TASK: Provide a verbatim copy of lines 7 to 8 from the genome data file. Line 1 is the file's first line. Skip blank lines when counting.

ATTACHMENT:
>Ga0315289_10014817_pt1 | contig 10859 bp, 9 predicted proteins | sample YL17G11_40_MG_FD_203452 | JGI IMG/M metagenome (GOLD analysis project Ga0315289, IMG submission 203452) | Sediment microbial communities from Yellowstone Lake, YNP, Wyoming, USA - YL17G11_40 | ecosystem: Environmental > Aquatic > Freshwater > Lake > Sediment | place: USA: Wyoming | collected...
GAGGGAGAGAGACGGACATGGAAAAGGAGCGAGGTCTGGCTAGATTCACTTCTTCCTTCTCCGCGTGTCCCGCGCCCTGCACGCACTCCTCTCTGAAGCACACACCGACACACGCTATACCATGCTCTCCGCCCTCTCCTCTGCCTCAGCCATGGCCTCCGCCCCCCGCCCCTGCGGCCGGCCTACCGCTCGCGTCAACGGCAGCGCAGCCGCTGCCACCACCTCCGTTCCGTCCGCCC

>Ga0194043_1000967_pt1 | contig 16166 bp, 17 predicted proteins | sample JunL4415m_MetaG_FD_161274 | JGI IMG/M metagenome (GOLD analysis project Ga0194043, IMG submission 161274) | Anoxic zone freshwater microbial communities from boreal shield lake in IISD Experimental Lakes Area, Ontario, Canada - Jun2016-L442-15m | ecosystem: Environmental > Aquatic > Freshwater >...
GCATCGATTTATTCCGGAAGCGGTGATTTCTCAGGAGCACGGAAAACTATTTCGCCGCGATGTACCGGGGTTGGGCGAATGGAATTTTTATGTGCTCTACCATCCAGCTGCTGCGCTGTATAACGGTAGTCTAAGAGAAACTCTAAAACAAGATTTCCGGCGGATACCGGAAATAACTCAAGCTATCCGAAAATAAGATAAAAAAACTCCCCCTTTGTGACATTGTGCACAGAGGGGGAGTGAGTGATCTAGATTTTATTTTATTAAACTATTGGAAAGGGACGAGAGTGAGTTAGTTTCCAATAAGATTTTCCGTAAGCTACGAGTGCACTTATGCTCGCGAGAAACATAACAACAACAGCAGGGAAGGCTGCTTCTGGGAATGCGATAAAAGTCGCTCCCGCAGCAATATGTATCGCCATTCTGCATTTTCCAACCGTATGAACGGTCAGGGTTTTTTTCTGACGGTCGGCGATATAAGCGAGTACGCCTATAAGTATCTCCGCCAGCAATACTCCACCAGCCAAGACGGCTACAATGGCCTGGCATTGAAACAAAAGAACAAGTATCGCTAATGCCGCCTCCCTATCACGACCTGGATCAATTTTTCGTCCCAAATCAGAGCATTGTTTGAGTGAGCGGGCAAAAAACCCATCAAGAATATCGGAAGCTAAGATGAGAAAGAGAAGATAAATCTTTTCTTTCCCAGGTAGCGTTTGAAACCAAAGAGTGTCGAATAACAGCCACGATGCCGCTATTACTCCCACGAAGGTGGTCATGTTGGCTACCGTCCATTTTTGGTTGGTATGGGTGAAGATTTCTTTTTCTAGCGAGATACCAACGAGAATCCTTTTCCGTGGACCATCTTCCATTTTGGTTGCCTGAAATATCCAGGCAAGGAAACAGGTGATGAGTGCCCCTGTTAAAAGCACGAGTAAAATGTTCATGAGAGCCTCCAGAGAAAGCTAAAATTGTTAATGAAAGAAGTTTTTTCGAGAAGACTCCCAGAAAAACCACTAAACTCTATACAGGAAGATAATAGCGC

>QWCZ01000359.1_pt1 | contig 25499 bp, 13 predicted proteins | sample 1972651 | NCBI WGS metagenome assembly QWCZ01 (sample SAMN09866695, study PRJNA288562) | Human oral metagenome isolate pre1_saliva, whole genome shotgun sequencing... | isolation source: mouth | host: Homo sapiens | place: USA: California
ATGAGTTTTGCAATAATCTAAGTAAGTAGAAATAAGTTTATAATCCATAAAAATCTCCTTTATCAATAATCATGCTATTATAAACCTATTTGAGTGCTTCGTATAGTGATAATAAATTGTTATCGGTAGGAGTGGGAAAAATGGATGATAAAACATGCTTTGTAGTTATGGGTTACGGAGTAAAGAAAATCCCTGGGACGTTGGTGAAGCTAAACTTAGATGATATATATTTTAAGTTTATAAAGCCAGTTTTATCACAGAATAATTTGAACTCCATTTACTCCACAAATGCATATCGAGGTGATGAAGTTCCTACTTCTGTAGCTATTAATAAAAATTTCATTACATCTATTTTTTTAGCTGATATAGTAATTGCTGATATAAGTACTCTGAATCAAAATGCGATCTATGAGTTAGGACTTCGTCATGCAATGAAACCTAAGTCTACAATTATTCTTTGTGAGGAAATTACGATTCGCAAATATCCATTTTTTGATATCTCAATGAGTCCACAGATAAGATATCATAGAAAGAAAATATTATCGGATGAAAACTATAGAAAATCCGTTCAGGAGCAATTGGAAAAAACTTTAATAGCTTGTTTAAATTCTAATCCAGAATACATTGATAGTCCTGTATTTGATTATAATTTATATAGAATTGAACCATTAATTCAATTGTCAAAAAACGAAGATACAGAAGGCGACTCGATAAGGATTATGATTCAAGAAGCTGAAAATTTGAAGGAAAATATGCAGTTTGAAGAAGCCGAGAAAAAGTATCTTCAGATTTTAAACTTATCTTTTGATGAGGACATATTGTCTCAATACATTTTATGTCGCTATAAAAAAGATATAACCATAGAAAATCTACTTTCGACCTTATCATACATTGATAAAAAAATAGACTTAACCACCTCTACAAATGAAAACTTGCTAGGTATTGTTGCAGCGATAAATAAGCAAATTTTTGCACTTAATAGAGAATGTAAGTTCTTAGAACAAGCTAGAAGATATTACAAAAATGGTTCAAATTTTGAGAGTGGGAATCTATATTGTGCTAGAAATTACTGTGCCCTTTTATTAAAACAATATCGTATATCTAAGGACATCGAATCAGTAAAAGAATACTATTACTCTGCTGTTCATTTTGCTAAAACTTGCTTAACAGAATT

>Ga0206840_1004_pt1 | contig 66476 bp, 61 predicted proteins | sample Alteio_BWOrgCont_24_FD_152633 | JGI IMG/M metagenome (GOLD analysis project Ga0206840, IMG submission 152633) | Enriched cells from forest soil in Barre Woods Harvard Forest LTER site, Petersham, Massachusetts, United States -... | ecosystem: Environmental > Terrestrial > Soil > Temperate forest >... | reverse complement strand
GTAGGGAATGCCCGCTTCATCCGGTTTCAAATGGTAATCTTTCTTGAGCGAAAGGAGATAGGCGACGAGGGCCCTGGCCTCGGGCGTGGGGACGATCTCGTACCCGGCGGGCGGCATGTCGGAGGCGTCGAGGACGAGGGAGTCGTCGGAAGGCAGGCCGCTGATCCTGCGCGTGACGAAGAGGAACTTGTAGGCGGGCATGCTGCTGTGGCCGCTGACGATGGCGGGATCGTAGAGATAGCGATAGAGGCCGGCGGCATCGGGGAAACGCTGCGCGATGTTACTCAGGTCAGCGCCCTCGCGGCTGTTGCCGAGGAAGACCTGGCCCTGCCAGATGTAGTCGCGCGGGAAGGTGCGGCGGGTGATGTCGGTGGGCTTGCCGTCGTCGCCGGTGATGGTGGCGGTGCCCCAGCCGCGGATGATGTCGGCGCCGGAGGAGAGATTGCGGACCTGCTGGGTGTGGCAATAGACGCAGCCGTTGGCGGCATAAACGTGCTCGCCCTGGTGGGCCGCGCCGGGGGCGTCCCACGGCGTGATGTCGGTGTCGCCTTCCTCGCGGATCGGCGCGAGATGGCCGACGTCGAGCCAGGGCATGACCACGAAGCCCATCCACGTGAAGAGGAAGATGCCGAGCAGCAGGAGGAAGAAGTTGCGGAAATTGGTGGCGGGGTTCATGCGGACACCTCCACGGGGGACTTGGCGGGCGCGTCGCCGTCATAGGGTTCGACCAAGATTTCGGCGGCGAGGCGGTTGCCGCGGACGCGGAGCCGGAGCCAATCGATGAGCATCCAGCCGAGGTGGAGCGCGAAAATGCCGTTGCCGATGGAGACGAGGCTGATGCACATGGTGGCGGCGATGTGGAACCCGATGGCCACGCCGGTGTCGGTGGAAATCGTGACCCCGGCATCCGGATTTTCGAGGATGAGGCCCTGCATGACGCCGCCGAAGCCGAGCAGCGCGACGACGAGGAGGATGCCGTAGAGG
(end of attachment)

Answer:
>Ga0206840_1004_pt1 | contig 66476 bp, 61 predicted proteins | sample Alteio_BWOrgCont_24_FD_152633 | JGI IMG/M metagenome (GOLD analysis project Ga0206840, IMG submission 152633) | Enriched cells from forest soil in Barre Woods Harvard Forest LTER site, Petersham, Massachusetts, United States -... | ecosystem: Environmental > Terrestrial > Soil > Temperate forest >... | reverse complement strand
GTAGGGAATGCCCGCTTCATCCGGTTTCAAATGGTAATCTTTCTTGAGCGAAAGGAGATAGGCGACGAGGGCCCTGGCCTCGGGCGTGGGGACGATCTCGTACCCGGCGGGCGGCATGTCGGAGGCGTCGAGGACGAGGGAGTCGTCGGAAGGCAGGCCGCTGATCCTGCGCGTGACGAAGAGGAACTTGTAGGCGGGCATGCTGCTGTGGCCGCTGACGATGGCGGGATCGTAGAGATAGCGATAGAGGCCGGCGGCATCGGGGAAACGCTGCGCGATGTTACTCAGGTCAGCGCCCTCGCGGCTGTTGCCGAGGAAGACCTGGCCCTGCCAGATGTAGTCGCGCGGGAAGGTGCGGCGGGTGATGTCGGTGGGCTTGCCGTCGTCGCCGGTGATGGTGGCGGTGCCCCAGCCGCGGATGATGTCGGCGCCGGAGGAGAGATTGCGGACCTGCTGGGTGTGGCAATAGACGCAGCCGTTGGCGGCATAAACGTGCTCGCCCTGGTGGGCCGCGCCGGGGGCGTCCCACGGCGTGATGTCGGTGTCGCCTTCCTCGCGGATCGGCGCGAGATGGCCGACGTCGAGCCAGGGCATGACCACGAAGCCCATCCACGTGAAGAGGAAGATGCCGAGCAGCAGGAGGAAGAAGTTGCGGAAATTGGTGGCGGGGTTCATGCGGACACCTCCACGGGGGACTTGGCGGGCGCGTCGCCGTCATAGGGTTCGACCAAGATTTCGGCGGCGAGGCGGTTGCCGCGGACGCGGAGCCGGAGCCAATCGATGAGCATCCAGCCGAGGTGGAGCGCGAAAATGCCGTTGCCGATGGAGACGAGGCTGATGCACATGGTGGCGGCGATGTGGAACCCGATGGCCACGCCGGTGTCGGTGGAAATCGTGACCCCGGCATCCGGATTTTCGAGGATGAGGCCCTGCATGACGCCGCCGAAGCCGAGCAGCGCGACGACGAGGAGGATGCCGTAGAGG